Like yesterday, the weather looked rather grey, wet even, bordering on the autumnal. Is our summer drawing to a premature end? I hope not. Anyway, it was quite nice too in a way, to have a slightly cooler if greyer day. We walked from the hotel into the centre of Eger for a morning of mooching around, with wine tasting planned for later.
Eger itself was a small charming provincial town, easy to like, with a somewhat Mediterranean feeling as well as a sense of history and fantastic renaissance and baroque architecture. We wandered along the normal streets. Well, they were normal except for all the impenetrable signs in Hungarian! It does seem to be a particularly impenetrable language. This brought us out by the large yellow basilica, an imposing church with an ornate interior, wonderful stained glass windows and so on. A beautiful church inside and outside. From here we continued into the town, with its many pedestrianised streets which made it pleasant to just stroll around. Oh yes, across the road from the basilica, or not far from it, we visited the astronomy museum, housed in a large 17th-18th century building, the former academy or university or something.
The central tower in one of the sections around the courtyard housed a number of small attractions, all related to astronomy and science. From the top of the tower a long Foucault pendulum hung the length of the stairwell. We visited the fascinating camera obscura first, right at the top, after waiting for a school group to leave. On a flat white panel in a darkened room we could see in fantastic detail what was going on in the town all around us, by employing the fantastic contraption of lenses and mirrors which reflected the light onto the table. From the terraces at the top of the tower we had great views over the town. Lower down we had fun in the small science exhibition with hands-on exhibits and listened to the recording describing the various astronomical instruments and the meridian running through the room, marked out with a channel.
After the fun museum we had a coffee at a café on the pedestrianised street and then strolled around the rest of the town centre, roughly following Lonely Planet. We the saw the narrow minaret, the only remaining bit of the mosque built by the Turks during their occupation. Eger had held out against them for a long time in a siege (1552), and the local wine is known as “Bull’s Blood” as the Turks thought that that was what the locals were drinking to fortify themselves, seeing their red wine-stained beards. The walked passed along the bottom of the ruined castle walls and then towards the main square, which had a beautiful baroque church and statues related to the city’s history, especially the defence against, and occupation by, the Turks.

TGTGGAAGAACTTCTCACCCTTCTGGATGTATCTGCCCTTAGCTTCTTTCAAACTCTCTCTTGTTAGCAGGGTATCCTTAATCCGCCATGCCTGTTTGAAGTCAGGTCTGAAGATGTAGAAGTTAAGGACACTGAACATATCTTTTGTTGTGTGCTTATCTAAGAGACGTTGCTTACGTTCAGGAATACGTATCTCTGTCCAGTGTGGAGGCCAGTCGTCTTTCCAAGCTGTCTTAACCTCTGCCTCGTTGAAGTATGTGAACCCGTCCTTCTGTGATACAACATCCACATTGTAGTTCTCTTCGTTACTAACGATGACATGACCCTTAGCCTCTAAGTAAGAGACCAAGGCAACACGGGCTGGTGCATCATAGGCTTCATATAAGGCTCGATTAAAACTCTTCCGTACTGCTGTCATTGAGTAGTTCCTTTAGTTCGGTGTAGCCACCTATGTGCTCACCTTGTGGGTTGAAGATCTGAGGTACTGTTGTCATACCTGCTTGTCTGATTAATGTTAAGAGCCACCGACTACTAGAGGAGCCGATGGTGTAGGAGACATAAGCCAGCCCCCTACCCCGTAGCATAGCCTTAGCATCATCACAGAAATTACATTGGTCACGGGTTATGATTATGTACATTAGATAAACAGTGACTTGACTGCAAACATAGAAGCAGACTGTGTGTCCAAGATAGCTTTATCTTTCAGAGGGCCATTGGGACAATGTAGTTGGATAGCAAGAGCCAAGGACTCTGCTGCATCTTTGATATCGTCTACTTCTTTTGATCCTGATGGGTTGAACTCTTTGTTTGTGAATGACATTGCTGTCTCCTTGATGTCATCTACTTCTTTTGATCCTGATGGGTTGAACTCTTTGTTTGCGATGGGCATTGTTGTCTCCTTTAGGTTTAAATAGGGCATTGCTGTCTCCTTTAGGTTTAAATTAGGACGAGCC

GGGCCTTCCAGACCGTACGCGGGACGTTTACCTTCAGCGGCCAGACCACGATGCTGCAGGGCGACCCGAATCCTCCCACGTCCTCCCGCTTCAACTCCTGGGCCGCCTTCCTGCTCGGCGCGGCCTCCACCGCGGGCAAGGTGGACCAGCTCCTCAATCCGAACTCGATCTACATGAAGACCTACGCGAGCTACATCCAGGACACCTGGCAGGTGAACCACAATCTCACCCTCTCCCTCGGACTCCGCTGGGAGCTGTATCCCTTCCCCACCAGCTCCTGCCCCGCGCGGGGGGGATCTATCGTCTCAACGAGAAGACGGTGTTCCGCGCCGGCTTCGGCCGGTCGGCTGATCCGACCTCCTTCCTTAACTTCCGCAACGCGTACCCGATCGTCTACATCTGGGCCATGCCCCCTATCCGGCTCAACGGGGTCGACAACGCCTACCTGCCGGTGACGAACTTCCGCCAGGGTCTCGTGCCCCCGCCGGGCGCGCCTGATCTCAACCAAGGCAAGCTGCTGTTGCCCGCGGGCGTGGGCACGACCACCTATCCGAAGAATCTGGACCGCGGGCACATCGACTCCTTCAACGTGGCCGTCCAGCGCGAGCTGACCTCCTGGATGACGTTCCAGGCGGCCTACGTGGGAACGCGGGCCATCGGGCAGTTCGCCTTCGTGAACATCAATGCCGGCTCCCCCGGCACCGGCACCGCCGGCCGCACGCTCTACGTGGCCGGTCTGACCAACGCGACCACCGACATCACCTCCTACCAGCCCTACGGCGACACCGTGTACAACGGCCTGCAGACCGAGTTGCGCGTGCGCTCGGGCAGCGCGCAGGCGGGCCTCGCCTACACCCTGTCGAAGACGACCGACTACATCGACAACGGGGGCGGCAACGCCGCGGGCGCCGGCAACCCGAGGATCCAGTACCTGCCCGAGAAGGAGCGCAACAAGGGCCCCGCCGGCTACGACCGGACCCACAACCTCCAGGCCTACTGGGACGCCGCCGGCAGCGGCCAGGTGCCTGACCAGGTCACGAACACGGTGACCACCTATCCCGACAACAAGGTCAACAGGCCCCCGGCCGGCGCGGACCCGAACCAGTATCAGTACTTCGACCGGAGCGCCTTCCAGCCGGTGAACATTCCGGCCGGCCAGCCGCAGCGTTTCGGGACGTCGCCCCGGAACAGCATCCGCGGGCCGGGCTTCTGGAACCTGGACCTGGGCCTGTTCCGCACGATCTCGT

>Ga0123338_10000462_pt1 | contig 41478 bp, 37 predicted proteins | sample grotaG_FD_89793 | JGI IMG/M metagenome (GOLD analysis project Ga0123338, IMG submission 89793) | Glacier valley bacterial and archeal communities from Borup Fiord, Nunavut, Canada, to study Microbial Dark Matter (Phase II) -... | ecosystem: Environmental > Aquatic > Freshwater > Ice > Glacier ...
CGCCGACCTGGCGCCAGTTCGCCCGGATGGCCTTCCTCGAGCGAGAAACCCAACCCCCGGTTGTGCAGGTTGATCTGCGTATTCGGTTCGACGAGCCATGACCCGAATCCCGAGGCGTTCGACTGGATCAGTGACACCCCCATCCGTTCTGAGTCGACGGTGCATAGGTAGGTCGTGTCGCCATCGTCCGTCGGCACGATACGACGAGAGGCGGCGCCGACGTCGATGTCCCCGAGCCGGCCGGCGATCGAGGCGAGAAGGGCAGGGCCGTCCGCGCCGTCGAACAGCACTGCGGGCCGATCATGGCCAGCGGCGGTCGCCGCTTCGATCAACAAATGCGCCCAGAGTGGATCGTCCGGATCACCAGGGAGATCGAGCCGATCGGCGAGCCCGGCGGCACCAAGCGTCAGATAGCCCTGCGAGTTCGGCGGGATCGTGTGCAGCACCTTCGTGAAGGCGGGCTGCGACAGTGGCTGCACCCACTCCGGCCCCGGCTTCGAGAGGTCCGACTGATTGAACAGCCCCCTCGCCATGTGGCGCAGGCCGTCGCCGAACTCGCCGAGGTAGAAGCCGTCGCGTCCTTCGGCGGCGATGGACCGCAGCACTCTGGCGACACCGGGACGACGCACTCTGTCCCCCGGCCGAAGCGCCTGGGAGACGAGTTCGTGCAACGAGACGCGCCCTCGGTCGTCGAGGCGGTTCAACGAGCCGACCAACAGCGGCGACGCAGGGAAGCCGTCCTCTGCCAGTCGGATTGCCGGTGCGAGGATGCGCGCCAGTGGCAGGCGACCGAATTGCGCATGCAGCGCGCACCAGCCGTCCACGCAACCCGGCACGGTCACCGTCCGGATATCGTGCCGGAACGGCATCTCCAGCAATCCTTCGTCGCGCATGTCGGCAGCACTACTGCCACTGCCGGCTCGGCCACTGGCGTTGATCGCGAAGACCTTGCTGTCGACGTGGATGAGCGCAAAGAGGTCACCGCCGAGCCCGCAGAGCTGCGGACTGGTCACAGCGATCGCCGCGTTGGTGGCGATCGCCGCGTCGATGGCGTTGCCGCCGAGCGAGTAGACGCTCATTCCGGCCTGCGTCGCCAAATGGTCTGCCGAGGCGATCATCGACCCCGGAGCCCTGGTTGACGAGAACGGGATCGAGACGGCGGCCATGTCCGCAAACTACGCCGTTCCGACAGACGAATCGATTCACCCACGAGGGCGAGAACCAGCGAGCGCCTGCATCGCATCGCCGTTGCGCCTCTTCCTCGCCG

By now it was well into the afternoon and time for us to head for the wine tasting! For a bit of fun, and out of a little laziness?, we waited for the dotto train. This took us first in a loop round the town centre, more or less the way we had already walked, and then out towards the south-west of town. Szépasszonyvölgy, “Valley of the Beautiful Women”, was basically a U-shaped area lined with small wine cellars set into the rocks, a central area of green parkland, and a crescent road around it. Some cellars were clearly out of service/business, whereas others were fully set up for the tourist trade. The first one we came to had a gypsy band playing inside and several benches full of tourists. We visited a few different cellars, more or less following Lonely Planet round. Actually, we just went into every single one starting from the top along one side of the square.
They ranged from the basic, no frills, where you just bought a glass and sat outside (or inside) to drink it, to the more sophisticated ones, but they were all friendly, convivial and a wonderful and very different drinking environment. No chi-chi “tasting” here. You just buy a glass of whatever choice the cellar had, or could do as the locals do and bring along your plastic bottles to be filled with your choice of plonk, straight from the source so to speak. We kept bumping into the same people who, like us, were doing a little crawl of the cellars. We finished with one of the low numbered smaller cellars at the bottom and then went for dinner at one of the eateries that have been set up, à la Mikołajki, at the back of the houses. By the end of the day we both felt pretty squiffy. The wines were allright, gluggable but nothing remarkable, just good honest plonk. We returned to the hotel, a short walk, and crashed out, feeling very satisfied and relaxed, again!